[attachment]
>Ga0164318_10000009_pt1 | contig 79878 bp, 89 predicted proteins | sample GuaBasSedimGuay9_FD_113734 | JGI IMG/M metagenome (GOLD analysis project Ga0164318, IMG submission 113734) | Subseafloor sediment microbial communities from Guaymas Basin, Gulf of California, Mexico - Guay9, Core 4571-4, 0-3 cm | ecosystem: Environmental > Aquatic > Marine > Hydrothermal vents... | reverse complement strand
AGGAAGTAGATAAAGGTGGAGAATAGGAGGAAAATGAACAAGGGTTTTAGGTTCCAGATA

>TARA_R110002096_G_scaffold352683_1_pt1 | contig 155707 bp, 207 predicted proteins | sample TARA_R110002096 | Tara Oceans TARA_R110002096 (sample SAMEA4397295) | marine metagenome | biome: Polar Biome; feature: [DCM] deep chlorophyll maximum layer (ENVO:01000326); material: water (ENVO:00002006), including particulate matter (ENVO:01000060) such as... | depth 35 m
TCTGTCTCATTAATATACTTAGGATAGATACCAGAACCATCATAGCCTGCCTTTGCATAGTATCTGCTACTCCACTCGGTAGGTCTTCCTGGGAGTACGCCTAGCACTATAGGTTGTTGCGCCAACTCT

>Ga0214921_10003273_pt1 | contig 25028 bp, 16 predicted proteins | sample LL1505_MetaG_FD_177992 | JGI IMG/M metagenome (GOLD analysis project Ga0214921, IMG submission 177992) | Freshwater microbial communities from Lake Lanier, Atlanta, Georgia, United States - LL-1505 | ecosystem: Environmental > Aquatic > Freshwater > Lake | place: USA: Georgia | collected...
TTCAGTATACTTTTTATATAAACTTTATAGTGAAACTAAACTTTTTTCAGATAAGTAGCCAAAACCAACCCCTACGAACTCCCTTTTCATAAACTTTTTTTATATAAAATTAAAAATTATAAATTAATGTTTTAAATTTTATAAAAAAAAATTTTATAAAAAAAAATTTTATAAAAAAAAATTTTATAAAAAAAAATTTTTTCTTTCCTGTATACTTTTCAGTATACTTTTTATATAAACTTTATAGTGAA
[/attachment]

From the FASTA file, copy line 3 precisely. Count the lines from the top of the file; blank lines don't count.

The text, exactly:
>TARA_R110002096_G_scaffold352683_1_pt1 | contig 155707 bp, 207 predicted proteins | sample TARA_R110002096 | Tara Oceans TARA_R110002096 (sample SAMEA4397295) | marine metagenome | biome: Polar Biome; feature: [DCM] deep chlorophyll maximum layer (ENVO:01000326); material: water (ENVO:00002006), including particulate matter (ENVO:01000060) such as... | depth 35 m